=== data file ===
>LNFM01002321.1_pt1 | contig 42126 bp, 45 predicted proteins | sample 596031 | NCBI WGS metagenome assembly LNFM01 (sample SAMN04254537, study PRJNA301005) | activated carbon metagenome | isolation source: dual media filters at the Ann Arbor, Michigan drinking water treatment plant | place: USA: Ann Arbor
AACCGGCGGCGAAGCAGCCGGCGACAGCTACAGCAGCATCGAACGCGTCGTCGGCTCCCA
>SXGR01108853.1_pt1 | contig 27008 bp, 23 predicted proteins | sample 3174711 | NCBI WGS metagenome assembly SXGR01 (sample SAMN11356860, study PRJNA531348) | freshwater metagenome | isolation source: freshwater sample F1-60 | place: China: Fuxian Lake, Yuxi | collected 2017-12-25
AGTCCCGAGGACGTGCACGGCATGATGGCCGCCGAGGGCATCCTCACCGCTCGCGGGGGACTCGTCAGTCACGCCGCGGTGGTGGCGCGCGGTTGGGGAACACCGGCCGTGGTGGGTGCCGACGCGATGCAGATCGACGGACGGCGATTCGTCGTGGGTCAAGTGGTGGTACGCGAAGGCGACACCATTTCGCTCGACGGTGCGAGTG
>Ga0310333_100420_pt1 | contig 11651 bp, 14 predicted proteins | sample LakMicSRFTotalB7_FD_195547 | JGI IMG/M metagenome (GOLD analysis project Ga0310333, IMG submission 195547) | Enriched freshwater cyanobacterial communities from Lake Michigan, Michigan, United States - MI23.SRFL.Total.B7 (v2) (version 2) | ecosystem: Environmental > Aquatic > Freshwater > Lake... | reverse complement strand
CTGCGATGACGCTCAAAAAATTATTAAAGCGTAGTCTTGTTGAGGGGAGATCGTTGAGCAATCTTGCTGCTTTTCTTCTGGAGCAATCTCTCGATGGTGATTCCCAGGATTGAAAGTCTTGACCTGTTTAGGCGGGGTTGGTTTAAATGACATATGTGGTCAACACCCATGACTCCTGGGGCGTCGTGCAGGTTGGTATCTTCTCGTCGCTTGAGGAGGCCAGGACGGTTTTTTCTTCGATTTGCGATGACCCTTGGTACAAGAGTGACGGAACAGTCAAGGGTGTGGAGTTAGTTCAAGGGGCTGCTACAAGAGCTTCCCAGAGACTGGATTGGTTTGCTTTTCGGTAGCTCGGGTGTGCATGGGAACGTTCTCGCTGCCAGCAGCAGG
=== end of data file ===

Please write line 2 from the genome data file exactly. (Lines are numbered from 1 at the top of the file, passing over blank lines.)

AACCGGCGGCGAAGCAGCCGGCGACAGCTACAGCAGCATCGAACGCGTCGTCGGCTCCCA